In many ways, SB 1 and HB 1115 could not be more different. One seeks to create partnerships between the government and private sector in which private-sector developers could still generate profits, while the other could allow local governments to cut into the revenue that companies can earn.
Cary Bruteig, founder of Apartment Insights, which puts out a quarterly report on the Front Range rental market, said HB 1115 would harm Denver’s rental market. It would remove the ability to raise rents to cover increased construction costs, and it would end the incentive to improve the condition of the apartments to obtain a higher rent.
“By imposing a rent limit, you remove the incentive to create new housing units … and you also remove the incentive for somebody to fix up their apartment,” Bruteig said. “So, you end up with really a lack of housing, run-down housing and incredibly full housing in markets with rent control.”
Drew Hamrick, general counsel and senior vice president of government affairs at the Apartment Association of Metro Denver, said there are several unintended consequences that could come from removing the state prohibition on rent control. People could choose to stay in rental units for longer to hold onto their current rates, which means housing opens less often for potential new residents, and towns and cities could see their rental prices skyrocket if a neighboring government caps their rents, he said.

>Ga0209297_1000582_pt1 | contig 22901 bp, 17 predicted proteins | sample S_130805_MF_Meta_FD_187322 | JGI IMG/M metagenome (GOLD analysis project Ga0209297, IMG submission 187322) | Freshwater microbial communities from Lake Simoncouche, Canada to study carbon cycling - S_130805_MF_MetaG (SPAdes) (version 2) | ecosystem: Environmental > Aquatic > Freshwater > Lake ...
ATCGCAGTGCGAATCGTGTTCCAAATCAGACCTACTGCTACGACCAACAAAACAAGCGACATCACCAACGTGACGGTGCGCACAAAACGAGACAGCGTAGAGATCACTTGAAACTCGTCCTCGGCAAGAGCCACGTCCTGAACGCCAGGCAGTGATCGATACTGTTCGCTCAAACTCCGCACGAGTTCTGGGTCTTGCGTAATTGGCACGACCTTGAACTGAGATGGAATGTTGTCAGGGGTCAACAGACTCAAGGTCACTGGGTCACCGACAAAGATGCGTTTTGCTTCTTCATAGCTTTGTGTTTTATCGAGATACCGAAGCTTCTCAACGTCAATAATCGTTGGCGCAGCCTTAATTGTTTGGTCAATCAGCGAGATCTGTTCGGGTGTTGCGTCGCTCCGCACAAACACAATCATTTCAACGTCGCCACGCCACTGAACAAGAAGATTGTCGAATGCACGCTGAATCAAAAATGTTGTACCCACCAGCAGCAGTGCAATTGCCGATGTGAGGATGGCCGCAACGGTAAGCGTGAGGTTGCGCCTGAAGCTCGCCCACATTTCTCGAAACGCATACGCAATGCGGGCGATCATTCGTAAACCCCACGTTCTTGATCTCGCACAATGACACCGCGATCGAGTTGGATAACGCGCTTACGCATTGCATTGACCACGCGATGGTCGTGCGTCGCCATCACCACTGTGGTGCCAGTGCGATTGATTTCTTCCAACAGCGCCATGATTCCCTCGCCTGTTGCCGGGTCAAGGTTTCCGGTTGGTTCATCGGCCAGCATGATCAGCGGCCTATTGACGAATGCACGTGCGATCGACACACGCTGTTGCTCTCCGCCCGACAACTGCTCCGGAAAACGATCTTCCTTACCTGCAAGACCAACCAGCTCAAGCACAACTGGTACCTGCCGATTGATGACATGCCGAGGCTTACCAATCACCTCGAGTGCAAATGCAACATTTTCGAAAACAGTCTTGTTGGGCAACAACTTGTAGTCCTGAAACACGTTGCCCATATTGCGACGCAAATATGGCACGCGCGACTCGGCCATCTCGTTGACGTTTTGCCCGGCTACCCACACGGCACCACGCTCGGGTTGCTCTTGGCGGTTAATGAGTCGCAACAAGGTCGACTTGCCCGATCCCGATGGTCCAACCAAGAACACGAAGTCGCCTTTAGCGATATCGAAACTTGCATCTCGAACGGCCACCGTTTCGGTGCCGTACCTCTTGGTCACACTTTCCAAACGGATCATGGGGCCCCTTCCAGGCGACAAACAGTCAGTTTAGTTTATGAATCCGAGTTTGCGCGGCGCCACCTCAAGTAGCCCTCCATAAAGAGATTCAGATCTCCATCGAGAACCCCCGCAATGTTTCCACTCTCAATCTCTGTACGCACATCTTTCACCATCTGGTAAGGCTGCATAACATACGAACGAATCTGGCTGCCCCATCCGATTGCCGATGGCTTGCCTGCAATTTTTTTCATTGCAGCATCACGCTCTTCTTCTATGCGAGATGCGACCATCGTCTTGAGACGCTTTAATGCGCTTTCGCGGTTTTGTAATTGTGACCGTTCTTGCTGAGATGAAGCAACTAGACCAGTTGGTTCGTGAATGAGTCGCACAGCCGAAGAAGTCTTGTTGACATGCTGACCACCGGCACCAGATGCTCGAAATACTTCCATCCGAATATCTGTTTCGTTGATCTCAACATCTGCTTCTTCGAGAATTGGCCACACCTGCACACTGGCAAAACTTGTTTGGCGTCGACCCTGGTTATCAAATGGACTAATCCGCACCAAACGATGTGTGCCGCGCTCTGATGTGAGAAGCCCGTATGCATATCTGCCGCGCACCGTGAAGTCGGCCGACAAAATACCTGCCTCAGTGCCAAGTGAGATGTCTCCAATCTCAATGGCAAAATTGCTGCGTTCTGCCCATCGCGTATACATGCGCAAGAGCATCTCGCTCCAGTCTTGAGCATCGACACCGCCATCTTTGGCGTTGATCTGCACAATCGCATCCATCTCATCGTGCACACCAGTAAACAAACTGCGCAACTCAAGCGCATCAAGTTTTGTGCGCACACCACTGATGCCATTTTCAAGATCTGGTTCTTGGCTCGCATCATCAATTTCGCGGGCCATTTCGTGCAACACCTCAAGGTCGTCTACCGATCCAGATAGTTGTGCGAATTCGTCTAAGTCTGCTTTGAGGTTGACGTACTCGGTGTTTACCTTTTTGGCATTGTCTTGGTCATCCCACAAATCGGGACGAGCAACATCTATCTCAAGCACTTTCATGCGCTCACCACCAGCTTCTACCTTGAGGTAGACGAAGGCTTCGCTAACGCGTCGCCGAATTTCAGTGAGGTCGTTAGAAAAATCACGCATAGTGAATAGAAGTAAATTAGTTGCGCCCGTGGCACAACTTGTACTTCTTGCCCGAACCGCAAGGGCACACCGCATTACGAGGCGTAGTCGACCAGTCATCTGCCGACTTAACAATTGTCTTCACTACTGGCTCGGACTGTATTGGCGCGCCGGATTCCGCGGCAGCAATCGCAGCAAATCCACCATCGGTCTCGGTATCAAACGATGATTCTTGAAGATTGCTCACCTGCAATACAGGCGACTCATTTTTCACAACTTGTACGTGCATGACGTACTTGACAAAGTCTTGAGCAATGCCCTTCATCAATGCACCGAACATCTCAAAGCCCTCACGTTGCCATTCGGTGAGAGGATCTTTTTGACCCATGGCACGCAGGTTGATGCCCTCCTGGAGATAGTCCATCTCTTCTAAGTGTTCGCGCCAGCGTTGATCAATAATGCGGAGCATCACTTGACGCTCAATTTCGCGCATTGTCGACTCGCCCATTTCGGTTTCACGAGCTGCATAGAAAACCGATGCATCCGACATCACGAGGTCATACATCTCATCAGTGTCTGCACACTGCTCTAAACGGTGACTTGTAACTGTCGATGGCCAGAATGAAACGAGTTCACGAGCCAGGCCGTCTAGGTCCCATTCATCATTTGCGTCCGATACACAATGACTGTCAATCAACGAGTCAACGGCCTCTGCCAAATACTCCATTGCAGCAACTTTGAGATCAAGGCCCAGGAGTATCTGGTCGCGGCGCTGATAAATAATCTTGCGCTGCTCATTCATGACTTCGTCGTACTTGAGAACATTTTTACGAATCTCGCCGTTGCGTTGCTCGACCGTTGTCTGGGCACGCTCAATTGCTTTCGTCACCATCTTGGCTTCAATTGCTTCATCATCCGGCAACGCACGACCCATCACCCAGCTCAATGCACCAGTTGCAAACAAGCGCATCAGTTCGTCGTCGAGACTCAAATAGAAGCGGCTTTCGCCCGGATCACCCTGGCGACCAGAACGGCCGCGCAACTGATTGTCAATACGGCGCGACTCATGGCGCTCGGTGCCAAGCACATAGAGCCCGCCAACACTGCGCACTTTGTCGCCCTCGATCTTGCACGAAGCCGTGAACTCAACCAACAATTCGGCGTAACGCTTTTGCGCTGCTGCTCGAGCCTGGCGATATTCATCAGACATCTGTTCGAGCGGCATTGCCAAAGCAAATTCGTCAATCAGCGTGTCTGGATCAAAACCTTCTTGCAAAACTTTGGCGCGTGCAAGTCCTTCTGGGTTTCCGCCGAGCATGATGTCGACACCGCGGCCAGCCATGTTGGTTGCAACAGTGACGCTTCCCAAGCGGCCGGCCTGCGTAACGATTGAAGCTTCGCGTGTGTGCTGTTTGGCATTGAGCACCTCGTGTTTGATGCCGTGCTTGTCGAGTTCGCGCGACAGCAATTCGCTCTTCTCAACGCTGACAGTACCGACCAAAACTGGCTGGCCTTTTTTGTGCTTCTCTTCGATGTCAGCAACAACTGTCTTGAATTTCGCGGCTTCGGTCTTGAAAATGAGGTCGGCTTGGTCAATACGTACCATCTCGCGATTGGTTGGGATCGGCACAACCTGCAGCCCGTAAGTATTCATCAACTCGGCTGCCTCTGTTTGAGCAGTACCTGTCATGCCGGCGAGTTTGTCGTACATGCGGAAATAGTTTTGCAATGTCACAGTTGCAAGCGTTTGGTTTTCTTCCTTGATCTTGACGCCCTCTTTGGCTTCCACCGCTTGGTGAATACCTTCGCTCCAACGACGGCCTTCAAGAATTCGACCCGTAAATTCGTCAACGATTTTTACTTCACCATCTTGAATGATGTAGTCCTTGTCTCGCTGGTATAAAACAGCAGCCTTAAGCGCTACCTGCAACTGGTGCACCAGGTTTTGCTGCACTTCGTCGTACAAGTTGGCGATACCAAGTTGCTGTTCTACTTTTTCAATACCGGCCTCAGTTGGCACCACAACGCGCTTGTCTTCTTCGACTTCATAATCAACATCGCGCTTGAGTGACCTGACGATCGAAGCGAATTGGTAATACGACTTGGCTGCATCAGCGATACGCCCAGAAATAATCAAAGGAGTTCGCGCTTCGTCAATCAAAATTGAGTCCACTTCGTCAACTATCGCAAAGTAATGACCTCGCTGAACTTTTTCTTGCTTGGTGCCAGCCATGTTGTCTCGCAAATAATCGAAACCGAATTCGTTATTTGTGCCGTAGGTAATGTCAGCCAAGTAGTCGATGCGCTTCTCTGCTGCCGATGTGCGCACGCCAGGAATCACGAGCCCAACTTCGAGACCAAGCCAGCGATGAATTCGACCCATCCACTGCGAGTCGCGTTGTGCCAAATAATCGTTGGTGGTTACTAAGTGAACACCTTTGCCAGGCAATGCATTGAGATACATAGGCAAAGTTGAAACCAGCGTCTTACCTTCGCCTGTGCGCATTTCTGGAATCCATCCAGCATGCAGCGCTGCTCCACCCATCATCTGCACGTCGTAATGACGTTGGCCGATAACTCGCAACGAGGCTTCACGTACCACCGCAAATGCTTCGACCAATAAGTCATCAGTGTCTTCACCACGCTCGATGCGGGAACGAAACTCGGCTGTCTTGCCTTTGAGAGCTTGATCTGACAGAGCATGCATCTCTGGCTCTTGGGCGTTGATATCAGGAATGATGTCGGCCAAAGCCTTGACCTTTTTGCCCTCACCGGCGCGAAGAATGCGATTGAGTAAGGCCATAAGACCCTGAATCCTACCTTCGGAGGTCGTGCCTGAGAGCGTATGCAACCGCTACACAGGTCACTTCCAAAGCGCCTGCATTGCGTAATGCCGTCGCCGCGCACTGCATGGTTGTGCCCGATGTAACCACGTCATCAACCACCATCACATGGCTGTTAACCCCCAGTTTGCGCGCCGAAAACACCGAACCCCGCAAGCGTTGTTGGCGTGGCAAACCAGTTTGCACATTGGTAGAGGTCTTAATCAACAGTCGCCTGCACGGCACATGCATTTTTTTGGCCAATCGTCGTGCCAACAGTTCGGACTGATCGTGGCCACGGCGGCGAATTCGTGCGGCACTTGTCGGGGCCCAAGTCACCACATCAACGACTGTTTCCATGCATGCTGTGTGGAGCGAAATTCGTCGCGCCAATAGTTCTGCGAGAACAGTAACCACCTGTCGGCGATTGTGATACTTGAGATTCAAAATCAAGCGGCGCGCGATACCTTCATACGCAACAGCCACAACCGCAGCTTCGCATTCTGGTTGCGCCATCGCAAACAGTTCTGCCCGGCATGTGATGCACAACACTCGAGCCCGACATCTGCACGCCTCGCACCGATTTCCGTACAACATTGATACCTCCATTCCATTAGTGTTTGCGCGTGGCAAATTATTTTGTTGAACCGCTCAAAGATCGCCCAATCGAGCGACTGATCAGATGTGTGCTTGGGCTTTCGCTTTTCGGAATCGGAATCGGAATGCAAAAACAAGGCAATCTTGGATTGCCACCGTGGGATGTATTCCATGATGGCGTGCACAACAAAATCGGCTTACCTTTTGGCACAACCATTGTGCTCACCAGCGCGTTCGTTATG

Top House and Senate leaders said they didn’t believe that the paths of public-private partnership and rent control were mutually exclusive so much as they were two different ways of attacking the same problem. While they questioned whether the rent-stabilization approach has enough support to make it through the Senate — the House sponsors have 20 co-sponsors, while Democratic Sen. Robert Rodriguez of Denver is the only Senate sponsor — they said it’s not an either/or decision.
Fenberg cast the two bills as seemingly affecting different markets — one focused on potential new built-to-own homes on underutilized public lands and the other on rental units in higher-cost cities. He said he hopes that any effort to roll back prohibitions on rent control could be tailored to not create a New York-style program of rent caps but to give more freedom to local governments to implement more subtle affordable housing policies that the law now bars.
“I don’t think most of these policies conflict,” Fenberg said. “I think it is a matter of priority and what we want to do.”
House Speaker Julie McCluskie, D-Dillon, added that she believes solutions to the housing affordability crisis will need to touch on multiple areas, including the construction of more homes, tenant/landlord relationships and homeowners’ association oversight. And the diversity of viewpoints that come from a record-large 46-person Democratic caucus in the 65-member House is needed to find a place of consensus — a sentiment shared by House Majority Leader Monica Duran, a Wheat Ridge Democrat who is a cosponsor of HB 1115.
“It may not end up exactly the way it was presented, but that comes from a collaboration of bringing everyone to the table,” said Duran of the rent-control bill. “And the fact that a single person or a family cannot afford rent is outrageous.”